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Harry Potter to blame for India's owls disappearing?

(Peter Mountain/AP)

It's no magic trick. Harry Potter, the fictional boy wizard, is making owls disappear in India, Environment Minister Jairam Ramesh says.

His comments came during a presentation of a new report by a conservation group, Traffic, which offered a new study blaming a black market for trading in the highly endangered owl species in India.

The report says the owls are often being trapped for black-magic rituals. "Shaman or black magic practitioners frequently referred to as tantriks in India, prescribe the use of owls and their body parts such as skull, feathers, ear tuffs, claws, heart, liver, kidney, blood, eyes, fat, beak, tears, eggshells, meat and bones for ceremonial pujas and rituals."

Ramesh had a less-sinister reason for the declining numbers: blame parents trying to please their children.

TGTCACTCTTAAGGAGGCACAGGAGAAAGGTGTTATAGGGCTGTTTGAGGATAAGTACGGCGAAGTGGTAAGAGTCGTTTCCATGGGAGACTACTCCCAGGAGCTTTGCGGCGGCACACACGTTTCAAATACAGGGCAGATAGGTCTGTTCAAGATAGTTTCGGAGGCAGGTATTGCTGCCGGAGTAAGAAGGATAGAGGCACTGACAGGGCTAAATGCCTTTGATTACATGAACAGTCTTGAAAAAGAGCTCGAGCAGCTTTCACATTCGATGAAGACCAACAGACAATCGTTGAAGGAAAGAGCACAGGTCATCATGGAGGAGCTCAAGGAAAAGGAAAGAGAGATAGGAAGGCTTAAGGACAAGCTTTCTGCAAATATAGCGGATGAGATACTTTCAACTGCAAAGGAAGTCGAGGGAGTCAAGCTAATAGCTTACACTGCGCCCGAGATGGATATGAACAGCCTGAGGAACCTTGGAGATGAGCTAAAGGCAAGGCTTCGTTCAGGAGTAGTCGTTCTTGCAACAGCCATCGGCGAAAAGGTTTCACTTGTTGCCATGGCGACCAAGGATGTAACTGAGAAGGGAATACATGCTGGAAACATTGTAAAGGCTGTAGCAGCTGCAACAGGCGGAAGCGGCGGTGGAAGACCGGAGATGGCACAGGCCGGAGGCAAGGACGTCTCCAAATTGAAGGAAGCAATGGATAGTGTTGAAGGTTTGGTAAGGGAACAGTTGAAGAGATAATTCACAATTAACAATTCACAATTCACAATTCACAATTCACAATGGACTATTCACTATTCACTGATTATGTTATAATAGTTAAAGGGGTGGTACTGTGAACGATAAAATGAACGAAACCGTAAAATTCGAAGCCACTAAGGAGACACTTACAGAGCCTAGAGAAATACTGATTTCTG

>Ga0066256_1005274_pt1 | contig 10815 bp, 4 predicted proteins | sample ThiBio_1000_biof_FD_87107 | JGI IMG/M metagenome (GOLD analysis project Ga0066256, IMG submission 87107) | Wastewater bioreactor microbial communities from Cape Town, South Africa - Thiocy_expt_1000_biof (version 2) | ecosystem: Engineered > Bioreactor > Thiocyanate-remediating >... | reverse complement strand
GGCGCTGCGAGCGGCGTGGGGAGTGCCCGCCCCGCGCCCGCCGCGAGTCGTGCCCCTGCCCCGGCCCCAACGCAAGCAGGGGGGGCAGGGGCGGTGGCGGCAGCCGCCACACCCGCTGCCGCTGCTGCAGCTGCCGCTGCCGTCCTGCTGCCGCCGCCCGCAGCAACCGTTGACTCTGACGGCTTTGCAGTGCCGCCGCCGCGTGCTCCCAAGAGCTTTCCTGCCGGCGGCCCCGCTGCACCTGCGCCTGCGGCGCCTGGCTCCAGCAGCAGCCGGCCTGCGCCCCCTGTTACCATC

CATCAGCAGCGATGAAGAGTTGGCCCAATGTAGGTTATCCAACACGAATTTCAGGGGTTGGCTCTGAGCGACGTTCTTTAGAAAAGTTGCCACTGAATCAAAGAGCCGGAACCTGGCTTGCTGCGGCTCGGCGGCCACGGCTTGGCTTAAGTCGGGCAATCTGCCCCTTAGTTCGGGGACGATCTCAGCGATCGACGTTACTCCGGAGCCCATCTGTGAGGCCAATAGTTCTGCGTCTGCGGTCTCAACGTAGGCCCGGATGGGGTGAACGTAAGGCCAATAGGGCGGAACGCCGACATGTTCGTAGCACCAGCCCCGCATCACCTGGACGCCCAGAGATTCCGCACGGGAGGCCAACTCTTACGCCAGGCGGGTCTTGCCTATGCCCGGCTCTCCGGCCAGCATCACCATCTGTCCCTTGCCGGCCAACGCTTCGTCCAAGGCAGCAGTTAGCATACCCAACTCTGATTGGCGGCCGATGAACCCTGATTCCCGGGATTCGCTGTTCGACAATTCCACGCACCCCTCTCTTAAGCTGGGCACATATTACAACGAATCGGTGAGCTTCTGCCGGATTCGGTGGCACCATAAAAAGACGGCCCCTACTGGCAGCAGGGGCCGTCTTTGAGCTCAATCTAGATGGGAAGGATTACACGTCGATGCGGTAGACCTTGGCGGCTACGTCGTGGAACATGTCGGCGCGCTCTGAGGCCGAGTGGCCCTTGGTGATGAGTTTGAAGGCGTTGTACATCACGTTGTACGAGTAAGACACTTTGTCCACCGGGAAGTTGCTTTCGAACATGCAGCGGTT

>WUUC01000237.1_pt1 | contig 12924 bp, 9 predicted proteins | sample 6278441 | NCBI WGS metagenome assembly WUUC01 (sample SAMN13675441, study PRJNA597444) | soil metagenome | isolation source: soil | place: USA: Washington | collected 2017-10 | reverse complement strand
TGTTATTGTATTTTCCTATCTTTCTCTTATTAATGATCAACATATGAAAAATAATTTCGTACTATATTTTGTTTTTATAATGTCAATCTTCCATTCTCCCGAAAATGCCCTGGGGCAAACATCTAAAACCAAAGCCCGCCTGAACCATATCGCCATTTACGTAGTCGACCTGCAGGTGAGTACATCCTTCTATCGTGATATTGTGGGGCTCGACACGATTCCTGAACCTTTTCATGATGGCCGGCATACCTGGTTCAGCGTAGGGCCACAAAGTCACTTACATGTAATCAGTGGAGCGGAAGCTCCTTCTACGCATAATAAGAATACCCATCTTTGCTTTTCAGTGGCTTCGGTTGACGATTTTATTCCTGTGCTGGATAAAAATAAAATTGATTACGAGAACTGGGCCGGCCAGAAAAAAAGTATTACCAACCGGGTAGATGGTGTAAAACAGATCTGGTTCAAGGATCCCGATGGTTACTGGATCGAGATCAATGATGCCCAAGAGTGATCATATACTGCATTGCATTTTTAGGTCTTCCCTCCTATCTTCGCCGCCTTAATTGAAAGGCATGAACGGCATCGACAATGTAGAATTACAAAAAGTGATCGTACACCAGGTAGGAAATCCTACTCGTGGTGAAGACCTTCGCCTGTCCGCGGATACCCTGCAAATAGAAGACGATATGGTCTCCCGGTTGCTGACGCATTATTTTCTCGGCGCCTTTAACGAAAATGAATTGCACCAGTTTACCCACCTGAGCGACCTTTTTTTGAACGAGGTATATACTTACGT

"Following Harry Potter, there seems to be a strange fascination even among the urban middle classes for presenting their children with owls," Ramesh said, according to the BBC.

Ramesh's reasoning is not as strange as it may sound. Animal rescue groups say that after popular movies featuring animals are released in theaters, a subsequent surge in demand for those animals is seen in real life. The sad part is, a few months later a second surge is seen: Those animals are often abandoned after the families realize a live animal is a lot more difficult to pick up after than an adorable movie version.

A few months after "Men in Black" was released, for example, groups reported a surge in abandoned pugs, thanks to the talking sidekick in the movie.

For Harry Potter, his sidekick is a white owl named Hedwig. The author of the Traffic report began his research into the owl trade after he was asked by a friend to find a white owl for his 10-year-old son's birthday.

By Melissa Bell  | November 3, 2010; 3:26 PM ET
Categories:  The Daily Catch  
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